The day after the death of famed atheist Christopher Hitchens, his conservative Anglican brother Peter Hitchens publicly mourned his brother’s death via a column written for the Daily Mail.
Peter Hitchens, who is a regular columnist and journalist for the U.K. digital publication, admitted in his article that he struggled with how to respond to condolences and inquiries for interviews in light of a sometimes strained but very public relationship between the two.
He wrote that he was compelled to share with readers soon after his closest living relative passed away late Thursday evening after a yearlong battle with esophageal cancer. Christopher, author of God is Not Great, was given advanced treatments for the cancer including radiation, but continued to downslide throughout the year.
Peter Hitchens, who is a confirmed member of the Church of England, begins, “How odd it is to hear of your own brother’s death on an early morning radio bulletin. How odd it is for a private loss to be a public event.
“I wouldn’t normally dream of writing about such a thing here, and I doubt if many people would expect me to. It is made even odder by the fact that I am a minor celebrity myself. And that the, ah, complex relationship between me and my brother has been public property.”
He said he spent most of Friday responding “with regrettable brevity, to the many kind and thoughtful expressions of sympathy that I have received, some from complete strangers.”
Last year, he debated his older brother (by two years) Christopher over whether a civilization can survive without God. Christopher argued that civilization can survive without God and noted that millions of people in modern societies today are living in a post-religious society.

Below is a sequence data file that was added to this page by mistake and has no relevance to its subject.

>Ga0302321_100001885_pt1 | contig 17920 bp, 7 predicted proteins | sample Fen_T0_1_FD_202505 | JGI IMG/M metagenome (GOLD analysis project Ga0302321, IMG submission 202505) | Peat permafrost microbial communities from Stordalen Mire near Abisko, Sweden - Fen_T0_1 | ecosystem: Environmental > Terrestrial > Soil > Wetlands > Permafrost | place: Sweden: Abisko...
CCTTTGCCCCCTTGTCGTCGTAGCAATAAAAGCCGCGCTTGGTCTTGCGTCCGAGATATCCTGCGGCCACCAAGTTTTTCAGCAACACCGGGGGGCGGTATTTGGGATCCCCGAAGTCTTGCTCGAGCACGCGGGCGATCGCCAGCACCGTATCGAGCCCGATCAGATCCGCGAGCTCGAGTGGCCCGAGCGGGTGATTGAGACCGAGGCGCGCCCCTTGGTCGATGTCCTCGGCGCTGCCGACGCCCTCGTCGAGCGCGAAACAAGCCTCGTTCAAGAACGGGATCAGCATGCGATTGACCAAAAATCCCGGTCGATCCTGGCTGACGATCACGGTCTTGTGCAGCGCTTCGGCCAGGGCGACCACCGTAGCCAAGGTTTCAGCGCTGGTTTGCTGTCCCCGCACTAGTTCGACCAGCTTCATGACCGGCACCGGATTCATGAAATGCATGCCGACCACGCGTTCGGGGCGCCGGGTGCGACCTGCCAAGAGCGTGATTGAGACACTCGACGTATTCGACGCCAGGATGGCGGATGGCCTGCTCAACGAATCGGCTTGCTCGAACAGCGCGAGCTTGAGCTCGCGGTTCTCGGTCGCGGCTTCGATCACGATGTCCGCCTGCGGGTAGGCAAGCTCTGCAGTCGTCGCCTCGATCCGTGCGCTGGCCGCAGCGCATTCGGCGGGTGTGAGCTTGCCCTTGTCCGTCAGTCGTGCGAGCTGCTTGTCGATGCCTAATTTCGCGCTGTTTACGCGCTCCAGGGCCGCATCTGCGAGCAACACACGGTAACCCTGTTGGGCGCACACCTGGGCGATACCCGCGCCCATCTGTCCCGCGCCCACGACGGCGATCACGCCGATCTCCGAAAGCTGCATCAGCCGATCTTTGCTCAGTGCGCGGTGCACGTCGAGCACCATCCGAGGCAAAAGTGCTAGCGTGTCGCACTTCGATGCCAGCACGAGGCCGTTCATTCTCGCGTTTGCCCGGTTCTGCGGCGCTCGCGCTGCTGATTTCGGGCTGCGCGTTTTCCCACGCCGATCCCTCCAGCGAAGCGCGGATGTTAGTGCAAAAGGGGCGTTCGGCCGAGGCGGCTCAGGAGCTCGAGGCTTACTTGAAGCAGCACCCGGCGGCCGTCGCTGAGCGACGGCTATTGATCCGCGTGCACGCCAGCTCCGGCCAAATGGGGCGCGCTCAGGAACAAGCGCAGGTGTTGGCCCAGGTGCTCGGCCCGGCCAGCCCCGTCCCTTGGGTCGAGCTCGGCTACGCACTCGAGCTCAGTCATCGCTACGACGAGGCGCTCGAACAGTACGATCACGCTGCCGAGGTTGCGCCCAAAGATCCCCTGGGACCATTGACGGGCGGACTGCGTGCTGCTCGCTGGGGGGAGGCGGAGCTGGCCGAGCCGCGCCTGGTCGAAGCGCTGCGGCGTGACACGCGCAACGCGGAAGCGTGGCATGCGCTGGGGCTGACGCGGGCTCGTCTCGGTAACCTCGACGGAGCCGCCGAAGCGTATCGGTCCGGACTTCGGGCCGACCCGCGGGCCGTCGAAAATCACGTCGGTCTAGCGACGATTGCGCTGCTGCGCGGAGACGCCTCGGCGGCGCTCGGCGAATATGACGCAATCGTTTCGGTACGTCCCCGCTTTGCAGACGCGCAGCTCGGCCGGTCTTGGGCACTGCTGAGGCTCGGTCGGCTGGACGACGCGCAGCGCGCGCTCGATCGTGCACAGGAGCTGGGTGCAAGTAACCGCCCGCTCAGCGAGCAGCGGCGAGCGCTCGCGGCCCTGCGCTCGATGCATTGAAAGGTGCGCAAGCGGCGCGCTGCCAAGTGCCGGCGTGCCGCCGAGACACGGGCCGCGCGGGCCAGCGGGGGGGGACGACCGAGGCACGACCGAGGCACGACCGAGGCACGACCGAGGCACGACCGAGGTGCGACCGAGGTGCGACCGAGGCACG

Presenting an opposing view to his brother’s humanist view, Peter said he found it objectionable that people who attack Christianity in Britain and in the United States dismiss the good that has been done in the name of religion. In the event of a serious argument, atheists would have to answer how “the turning of the hearts of the disobedient to the wisdom of the just” could be obtained through anything other than religion, he said.
On Friday he wrote, “Much of civilisation rests on the proper response to death, simple unalloyed kindness, the desire to show sympathy for irrecoverable loss, the understanding that a unique and irreplaceable something has been lost to us. If we ceased to care, we wouldn’t be properly human.”
The column, headlined “In Memoriam, my courageous brother Christopher, 1949-2011,” is accompanied with photos of the two together as children and later in life.
The younger Hitchens wrote about being with his brother for the last time while he was in a hospital in Houston, Texas. Somehow, he said they knew it would be the last time they would see each other.
“Here’s a thing I will say now without hesitation, unqualified and important. The one word that comes to mind when I think of my brother is ‘courage’. By this I don’t mean the lack of fear which some people have, which enables them to do very dangerous or frightening things because they have no idea what it is to be afraid. I mean a courage which overcomes real fear, while actually experiencing it,” he stated in his column.
“Courage” is what he wants to remember most about his brother.
“My brother possessed this virtue to the very end, and if I often disagreed with the purposes for which he used it, I never doubted the quality or ceased to admire it.”
Despite their opposing views, the Hitchens brothers debated rather amicably last year, each respecting the view of the other. After “the longest quarrel of [Peter’s] life” in 2008, the younger Hitchens said at the time he no longer held hope to convert his brother, whom he described as having "bricked himself up high in his atheist tower, with slits instead of windows from which to shoot arrows at the faithful."
The relationship between the two “got on surprisingly well in the past few months, better than for about 50 years as it happens,” Hitchens wrote in his column.
“I am still baffled by how far we both came, in our different ways, from the small, quiet, shabby world of chilly, sombre rented houses and austere boarding schools, of battered and declining naval seaports, not specially cultured, not book-lined or literary or showy but plain, dutiful and unassuming, we took the courses we did,” he stated.